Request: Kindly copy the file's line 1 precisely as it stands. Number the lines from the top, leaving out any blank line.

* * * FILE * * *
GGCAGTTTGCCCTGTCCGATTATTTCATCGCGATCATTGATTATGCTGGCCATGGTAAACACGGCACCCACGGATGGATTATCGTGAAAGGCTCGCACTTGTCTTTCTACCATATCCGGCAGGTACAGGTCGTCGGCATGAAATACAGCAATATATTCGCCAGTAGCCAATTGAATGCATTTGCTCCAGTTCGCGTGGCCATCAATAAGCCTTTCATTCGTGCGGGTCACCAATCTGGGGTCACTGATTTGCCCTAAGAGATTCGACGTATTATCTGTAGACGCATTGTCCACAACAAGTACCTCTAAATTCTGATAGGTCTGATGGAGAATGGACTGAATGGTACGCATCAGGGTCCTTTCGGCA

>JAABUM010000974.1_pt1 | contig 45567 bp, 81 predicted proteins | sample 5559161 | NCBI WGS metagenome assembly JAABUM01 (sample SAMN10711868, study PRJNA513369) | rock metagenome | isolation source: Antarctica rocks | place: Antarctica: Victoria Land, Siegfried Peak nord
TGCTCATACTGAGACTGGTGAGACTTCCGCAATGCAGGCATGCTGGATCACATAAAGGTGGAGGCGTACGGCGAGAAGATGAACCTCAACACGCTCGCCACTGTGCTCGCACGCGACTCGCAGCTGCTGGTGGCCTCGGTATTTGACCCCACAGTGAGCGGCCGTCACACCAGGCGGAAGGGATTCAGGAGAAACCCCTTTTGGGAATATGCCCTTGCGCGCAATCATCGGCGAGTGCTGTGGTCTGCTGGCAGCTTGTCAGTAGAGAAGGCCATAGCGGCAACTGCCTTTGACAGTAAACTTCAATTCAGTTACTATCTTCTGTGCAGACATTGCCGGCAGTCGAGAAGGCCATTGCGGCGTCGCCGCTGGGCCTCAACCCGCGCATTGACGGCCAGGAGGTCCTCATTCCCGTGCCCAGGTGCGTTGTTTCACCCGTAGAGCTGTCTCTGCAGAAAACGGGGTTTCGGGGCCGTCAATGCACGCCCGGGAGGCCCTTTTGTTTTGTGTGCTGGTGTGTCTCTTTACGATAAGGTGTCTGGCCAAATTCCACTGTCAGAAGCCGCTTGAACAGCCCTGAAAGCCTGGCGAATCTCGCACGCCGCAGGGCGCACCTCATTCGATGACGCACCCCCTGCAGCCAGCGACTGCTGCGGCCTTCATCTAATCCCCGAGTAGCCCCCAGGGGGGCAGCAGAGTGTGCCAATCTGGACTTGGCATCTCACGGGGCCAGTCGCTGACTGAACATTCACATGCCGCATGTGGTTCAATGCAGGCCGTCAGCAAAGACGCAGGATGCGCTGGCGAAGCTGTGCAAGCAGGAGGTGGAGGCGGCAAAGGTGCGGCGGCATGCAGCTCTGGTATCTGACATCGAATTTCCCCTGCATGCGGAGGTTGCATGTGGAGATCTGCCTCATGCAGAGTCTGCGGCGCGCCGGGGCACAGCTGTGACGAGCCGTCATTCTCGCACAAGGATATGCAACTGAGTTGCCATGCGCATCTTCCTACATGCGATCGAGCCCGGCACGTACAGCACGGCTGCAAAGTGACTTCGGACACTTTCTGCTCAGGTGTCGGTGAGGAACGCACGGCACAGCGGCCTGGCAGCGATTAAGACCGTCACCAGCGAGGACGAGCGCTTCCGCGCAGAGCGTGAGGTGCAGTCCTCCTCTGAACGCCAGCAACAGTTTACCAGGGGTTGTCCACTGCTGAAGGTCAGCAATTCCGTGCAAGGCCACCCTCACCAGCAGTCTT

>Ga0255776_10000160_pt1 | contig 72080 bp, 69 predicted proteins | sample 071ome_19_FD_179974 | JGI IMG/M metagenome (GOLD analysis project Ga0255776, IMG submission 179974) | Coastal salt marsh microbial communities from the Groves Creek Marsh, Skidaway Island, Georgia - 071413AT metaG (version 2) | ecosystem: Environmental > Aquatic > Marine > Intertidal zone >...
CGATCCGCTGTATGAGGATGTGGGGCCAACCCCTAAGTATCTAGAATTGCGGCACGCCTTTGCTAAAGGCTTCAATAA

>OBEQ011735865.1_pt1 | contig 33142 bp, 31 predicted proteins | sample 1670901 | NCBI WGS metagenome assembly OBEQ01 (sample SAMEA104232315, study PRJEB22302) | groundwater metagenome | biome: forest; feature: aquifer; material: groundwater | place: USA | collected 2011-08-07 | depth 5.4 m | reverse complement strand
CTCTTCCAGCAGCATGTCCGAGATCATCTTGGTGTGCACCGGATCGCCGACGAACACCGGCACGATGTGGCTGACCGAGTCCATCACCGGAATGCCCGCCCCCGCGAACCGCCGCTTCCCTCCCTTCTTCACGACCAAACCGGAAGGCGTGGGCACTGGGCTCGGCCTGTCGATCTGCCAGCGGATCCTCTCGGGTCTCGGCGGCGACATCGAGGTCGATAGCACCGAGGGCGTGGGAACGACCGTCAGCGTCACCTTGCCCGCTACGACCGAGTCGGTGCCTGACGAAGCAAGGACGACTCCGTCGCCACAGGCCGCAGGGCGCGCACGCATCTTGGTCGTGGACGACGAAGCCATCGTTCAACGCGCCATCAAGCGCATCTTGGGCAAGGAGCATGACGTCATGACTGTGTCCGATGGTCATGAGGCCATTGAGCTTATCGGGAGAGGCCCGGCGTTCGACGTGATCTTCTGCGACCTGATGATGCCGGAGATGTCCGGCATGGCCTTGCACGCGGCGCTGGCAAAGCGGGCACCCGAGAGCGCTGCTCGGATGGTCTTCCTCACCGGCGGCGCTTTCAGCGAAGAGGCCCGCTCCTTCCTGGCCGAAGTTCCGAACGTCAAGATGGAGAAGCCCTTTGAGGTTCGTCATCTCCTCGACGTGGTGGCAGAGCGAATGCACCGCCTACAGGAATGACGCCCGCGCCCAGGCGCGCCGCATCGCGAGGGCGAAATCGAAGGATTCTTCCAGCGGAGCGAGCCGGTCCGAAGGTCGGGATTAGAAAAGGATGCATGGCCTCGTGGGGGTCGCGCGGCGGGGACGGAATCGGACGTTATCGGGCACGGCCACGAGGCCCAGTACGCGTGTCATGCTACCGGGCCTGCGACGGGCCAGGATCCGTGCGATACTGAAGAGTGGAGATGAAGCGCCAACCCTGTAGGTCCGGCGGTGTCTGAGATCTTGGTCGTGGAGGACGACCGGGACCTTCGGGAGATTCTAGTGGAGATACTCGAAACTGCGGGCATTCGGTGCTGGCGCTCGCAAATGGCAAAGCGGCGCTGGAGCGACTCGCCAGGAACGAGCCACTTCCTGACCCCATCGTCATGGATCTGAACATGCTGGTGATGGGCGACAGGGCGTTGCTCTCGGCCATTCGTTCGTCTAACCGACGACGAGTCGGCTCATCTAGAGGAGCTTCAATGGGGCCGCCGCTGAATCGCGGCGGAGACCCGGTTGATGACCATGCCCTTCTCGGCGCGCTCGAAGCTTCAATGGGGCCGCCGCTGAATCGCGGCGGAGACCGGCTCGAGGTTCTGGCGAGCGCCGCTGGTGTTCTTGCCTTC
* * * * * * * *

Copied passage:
GGCAGTTTGCCCTGTCCGATTATTTCATCGCGATCATTGATTATGCTGGCCATGGTAAACACGGCACCCACGGATGGATTATCGTGAAAGGCTCGCACTTGTCTTTCTACCATATCCGGCAGGTACAGGTCGTCGGCATGAAATACAGCAATATATTCGCCAGTAGCCAATTGAATGCATTTGCTCCAGTTCGCGTGGCCATCAATAAGCCTTTCATTCGTGCGGGTCACCAATCTGGGGTCACTGATTTGCCCTAAGAGATTCGACGTATTATCTGTAGACGCATTGTCCACAACAAGTACCTCTAAATTCTGATAGGTCTGATGGAGAATGGACTGAATGGTACGCATCAGGGTCCTTTCGGCA